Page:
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First shot wouldn’t have stopped Kumanjayi

Constable Zachary Rolfe’s first shot was unlikely to have stopped Kumanjayi Walker wielding a pair of scissors, a combat surgeon has told his murder trial.

The Aboriginal teenager died after Rolfe, 30, shot him three times during a failed arrest in Yuendumu, 290km northwest of Alice Springs on November 9, 2019.

Prosecutors say Rolfe went “too far” when he fired the second and third shots, which are the subject of his murder charge, because Mr Walker, 19, was “effectively restrained” by another officer.

Rolfe says he was defending himself from a violent offender who had stabbed him with scissors held in his right hand.

Expert witness Keith Towsey on Friday said Rolfe’s first shot into Mr Walker’s back was unlikely to have prevented him using his right arm.

“It has not struck any major organs to cause a major haemorrhage,” he told the Northern Territory Supreme Court in Darwin.

“It has not affected the major muscle groups that provide power to the shoulder and it has not affected any of the nerve supply of the shoulder.

“Anatomically, I cannot see how the missile tract at A1 would affect his ability to use his right arm.”

Dr Towsey said Rolfe’s second shot into Mr Walker’s left torso likely killed him.

“It has gone from one side of the body to the other and in doing so it has passed through several major organs, in particular the liver, the kidney and spleen,” he said.

“These three organs, in particular, have a very rich blood supply and penetrating trauma to them causes quite extensive bleeding.”

Dr Towsey also said a pair of scissors could be used to inflict a fatal injury if they penetrated a person’s arteries or veins.

But he rejected an assertion by Rolfe’s lawyer, David Edwardson QC, that the scissors Mr Walker used to stab the constable were surgical scissors.

“They just look to me like a generic pair of scissors that you get at any stationery shop,” he said.

Earlier, the jury heard that Senior Constable Anthony Hawkings, who witnessed Rolfe fire the second and third shots, had previously told investigators Mr Walker was contained when he was fatally shot.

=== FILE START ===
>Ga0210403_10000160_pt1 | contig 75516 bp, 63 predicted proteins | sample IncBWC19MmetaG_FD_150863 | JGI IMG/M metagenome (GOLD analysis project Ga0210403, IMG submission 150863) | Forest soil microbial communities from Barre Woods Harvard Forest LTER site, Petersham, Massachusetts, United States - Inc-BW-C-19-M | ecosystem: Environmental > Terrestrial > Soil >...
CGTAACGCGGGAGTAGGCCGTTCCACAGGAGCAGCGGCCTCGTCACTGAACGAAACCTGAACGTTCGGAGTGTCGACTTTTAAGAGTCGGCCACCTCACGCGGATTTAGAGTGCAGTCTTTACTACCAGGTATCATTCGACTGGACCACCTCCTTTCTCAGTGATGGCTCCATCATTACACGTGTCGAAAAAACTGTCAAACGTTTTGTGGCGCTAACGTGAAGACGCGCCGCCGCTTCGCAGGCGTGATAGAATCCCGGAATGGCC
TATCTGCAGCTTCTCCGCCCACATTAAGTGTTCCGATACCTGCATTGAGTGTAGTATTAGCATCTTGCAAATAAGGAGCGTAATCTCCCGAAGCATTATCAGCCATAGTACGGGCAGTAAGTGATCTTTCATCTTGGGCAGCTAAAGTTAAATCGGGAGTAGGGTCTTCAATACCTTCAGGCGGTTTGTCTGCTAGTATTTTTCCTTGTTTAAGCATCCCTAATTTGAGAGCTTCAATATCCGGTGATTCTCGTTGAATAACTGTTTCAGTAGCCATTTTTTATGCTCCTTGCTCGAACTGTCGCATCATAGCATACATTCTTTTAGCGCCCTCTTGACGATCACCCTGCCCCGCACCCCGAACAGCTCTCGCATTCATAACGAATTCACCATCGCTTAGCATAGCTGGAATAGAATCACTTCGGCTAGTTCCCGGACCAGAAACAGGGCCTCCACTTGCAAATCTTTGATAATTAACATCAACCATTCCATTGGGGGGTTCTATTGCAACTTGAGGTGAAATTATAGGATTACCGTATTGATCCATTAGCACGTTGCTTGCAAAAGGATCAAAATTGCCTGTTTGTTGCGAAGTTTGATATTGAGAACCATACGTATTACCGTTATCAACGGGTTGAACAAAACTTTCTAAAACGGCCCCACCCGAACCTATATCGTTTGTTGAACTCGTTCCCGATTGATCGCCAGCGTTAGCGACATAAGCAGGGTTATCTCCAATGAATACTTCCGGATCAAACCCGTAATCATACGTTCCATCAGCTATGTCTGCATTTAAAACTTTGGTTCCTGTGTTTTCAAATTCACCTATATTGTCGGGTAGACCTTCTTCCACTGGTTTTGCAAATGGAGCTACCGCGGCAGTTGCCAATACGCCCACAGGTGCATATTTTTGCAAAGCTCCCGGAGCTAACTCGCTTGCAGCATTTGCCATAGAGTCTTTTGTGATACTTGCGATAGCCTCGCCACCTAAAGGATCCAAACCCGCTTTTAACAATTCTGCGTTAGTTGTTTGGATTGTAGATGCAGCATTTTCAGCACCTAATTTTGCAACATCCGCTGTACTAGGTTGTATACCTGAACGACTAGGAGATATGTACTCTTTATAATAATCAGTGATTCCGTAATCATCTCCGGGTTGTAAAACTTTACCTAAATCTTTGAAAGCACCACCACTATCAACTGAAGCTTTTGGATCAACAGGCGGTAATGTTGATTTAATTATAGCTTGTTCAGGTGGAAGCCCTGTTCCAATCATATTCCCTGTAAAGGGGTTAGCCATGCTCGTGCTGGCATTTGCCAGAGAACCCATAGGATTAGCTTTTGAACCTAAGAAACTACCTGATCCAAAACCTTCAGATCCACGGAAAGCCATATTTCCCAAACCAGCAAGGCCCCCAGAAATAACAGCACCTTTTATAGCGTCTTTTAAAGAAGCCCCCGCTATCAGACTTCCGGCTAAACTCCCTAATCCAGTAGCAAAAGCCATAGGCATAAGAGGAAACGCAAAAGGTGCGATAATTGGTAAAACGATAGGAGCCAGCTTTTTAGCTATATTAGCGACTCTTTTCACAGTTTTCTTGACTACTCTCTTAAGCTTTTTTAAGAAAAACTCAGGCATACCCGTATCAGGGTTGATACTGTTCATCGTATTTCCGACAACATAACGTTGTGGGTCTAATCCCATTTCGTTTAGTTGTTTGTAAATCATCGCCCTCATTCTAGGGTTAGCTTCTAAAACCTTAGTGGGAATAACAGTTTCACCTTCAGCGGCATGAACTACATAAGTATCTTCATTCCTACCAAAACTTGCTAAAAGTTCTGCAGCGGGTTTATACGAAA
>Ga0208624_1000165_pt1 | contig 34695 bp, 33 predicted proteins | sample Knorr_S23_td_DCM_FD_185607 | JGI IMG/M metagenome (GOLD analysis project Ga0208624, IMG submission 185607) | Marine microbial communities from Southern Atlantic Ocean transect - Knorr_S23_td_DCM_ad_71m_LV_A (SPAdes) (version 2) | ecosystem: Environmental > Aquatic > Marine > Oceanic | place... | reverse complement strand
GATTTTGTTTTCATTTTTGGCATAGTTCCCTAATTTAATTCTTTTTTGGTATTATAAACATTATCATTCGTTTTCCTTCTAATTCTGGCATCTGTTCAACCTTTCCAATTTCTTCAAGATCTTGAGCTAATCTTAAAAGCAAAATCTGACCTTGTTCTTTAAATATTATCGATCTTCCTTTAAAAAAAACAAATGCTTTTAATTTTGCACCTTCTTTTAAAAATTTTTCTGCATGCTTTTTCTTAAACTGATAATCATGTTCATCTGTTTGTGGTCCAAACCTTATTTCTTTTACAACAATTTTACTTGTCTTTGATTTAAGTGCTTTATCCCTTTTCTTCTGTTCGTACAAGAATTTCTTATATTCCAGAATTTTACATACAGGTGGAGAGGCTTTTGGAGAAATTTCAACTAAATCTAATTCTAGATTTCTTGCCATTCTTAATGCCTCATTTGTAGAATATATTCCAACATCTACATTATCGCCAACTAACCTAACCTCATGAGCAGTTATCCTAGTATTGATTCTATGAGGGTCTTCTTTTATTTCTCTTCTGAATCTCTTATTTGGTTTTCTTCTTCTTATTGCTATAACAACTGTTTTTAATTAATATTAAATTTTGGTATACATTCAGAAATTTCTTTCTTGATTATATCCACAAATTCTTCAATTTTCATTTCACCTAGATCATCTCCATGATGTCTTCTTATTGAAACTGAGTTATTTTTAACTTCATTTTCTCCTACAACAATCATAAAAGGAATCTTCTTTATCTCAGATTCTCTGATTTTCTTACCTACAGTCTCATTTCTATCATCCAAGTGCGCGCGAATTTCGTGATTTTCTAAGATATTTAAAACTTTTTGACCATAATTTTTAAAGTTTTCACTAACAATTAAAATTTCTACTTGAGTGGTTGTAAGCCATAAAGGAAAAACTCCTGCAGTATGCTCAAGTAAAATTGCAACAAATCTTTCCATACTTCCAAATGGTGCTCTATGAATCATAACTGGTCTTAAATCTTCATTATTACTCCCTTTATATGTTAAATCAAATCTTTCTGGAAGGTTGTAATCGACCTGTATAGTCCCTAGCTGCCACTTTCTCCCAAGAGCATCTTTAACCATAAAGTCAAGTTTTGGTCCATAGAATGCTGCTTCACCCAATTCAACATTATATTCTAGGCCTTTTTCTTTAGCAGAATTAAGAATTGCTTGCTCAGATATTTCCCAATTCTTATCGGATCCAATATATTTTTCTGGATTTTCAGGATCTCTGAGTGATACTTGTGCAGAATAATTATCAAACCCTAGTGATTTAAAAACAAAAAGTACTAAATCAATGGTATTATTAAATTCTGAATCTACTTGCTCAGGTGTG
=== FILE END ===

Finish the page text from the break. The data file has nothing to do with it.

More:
Prosecutor Philip Strickland SC reminded him of his statement to police soon after the incident in which Sen Const Hawkings Rolfe and Constable Adam Eberl “looked like had contained (Mr Walker) or were containing the guy”.

But on Friday he said Rolfe and Const Eberl “were in the process of attempting to contain Mr Walker” when the shots were fired.

“It was a very active situation.

“I saw them wrestling on the ground.”

Sen Const Hawkings also agreed with Mr Edwardson that Mr Walker had not released the scissors he stabbed Rolfe in the shoulder with when he was shot.

“He was not incapacitated was he?” Mr Edwardson said.

“No,” Sen Const Hawkings replied.

Sen Const Hawkings’ body-worn camera recorded him running towards an open door at Mr Walker’s grandmother’s house after Rolfe fired his first shot.

As he approached the doorway Rolfe can be seen standing over Const Eberl and Mr Walker just before he fires the second and third shots.

Sen Const Hawkings told the court on Thursday that Mr Walker was laying on a mattress on the ground when Rolfe fired.

Moments later the camera records Mr Walker laying face down with his arms and hands behind his back as Rolfe and Const Eberl handcuff him.

He was still holding the scissors in his right hand.

Prosecutors have conceded the first shot, which was fired while Mr Walker was standing and resisting arrest, was justified.

Rolfe’s second and third shots were fired from a distance of about 5cm.

The court also heard that Sen Const Hawkings’ police notebook, which he used to record details about the day Mr Walker died, went missing while detectives were investigating the shooting.

He said he did know how he lost it.

The trial continues on Monday.

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